Number of electric vehicles on fleets soars in 2020
Electric vehicle take-up by Lex Autolease business customers has surged 144% since the start of 2020 – even prior to the Government’s 2030 announcement.
Figures from the leasing giant show the number of electric cars and vans across its fleet grew by more than 1,500 in the 10 months from January to October 2020.
Business customers have also placed orders for a further 1,171 EVs to be delivered in the next few months.
The data also shows that EV adoption is becoming more mainstream and widespread. At the start of 2020, firms in the Business Services sector accounted for almost half (47%) of the total EV fleet, but this has now decreased to 27% by the end of October as retail, construction and advertising / media / publishing firms have ramped up their transition to EVs.
These sectors are now at the forefront of EV adoption with the biggest percentage increase in EV orders since January 2020.
The most popular electric car model among Lex’s business customer base by far is the Tesla Model 3 (942 cars by end of October 2020), followed by the Kia e-Niro (243 cars) and BMW i3 (151).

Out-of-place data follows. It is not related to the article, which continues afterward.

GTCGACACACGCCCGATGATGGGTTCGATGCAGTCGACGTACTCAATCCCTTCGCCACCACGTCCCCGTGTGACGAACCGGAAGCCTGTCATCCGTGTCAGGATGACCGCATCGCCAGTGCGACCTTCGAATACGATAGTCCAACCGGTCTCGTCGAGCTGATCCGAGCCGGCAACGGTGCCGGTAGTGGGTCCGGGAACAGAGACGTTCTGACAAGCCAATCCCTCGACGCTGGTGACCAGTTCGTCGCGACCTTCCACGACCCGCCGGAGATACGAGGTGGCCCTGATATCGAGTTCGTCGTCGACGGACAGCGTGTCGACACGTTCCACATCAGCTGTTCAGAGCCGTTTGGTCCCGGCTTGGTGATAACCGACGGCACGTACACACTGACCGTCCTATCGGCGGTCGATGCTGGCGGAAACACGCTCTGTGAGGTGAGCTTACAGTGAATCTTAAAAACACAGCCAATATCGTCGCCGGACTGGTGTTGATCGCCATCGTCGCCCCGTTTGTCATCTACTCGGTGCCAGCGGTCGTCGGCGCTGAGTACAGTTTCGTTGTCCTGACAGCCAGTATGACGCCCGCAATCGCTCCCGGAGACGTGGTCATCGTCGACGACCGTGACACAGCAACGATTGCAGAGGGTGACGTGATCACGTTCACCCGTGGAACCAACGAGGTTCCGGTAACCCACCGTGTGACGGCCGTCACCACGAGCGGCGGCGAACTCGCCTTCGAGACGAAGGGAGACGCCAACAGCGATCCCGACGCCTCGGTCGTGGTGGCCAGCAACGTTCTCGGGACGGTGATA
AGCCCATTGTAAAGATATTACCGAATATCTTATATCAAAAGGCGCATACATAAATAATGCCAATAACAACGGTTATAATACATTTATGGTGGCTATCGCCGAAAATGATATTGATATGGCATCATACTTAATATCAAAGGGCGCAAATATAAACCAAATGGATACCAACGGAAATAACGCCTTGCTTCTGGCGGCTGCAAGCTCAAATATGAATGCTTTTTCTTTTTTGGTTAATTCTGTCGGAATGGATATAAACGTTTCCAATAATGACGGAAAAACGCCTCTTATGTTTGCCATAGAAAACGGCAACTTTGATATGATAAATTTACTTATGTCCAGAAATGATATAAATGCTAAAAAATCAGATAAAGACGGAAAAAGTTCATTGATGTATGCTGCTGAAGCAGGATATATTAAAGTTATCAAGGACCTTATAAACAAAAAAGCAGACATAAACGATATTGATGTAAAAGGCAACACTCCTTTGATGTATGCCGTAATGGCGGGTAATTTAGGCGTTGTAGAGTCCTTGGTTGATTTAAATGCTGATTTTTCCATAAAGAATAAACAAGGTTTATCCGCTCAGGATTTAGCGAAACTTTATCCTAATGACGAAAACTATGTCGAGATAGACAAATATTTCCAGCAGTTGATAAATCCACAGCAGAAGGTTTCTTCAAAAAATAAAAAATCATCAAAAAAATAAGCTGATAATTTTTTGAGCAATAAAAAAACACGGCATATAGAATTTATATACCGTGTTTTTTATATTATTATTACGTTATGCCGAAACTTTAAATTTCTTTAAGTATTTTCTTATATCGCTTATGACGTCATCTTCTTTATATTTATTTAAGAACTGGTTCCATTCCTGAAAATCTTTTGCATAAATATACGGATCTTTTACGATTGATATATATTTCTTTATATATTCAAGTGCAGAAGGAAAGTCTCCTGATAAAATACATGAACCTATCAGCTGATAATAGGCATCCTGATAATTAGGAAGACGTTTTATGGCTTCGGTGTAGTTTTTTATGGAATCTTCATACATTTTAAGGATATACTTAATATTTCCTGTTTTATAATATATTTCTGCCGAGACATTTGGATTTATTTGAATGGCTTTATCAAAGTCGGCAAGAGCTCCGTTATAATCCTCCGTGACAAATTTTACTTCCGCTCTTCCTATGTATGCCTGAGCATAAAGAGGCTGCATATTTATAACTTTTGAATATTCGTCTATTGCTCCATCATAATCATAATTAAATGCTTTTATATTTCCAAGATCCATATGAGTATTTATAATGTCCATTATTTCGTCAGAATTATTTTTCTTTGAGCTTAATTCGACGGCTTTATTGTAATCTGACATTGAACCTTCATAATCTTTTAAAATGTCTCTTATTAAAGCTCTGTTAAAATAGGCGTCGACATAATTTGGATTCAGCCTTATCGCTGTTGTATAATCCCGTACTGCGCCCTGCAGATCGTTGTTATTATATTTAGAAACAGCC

Richard Jones, managing director of Lex Autolease, said the figures suggest there’s been a ‘sea-change’ for firms during 2020, despite the difficulties of the pandemic.
“While firms continue to navigate uncertainty, it’s comforting to see that EV orders remain in rude health and that this trend is only set to continue. There’s been much made of ‘a green recovery’ as the country deals with the ongoing impacts of the pandemic. It seems, at least from a fleet perspective, that many firms are seizing the opportunity to reduce their emissions and drive down their motoring costs.”
But he added that work needs to be done to keep up the momentum of 2020.
“The leasing market has a critical role to play in supporting the UK’s net zero ambitions, but sustained fiscal support to incentivise EV uptake and significant investment in the UK’s charging infrastructure are also sorely needed. There also needs to be continued progress towards electricity generation being dominated by renewables. Only then will the Government’s ambitious Road to Zero strategy be a realistic prospect.”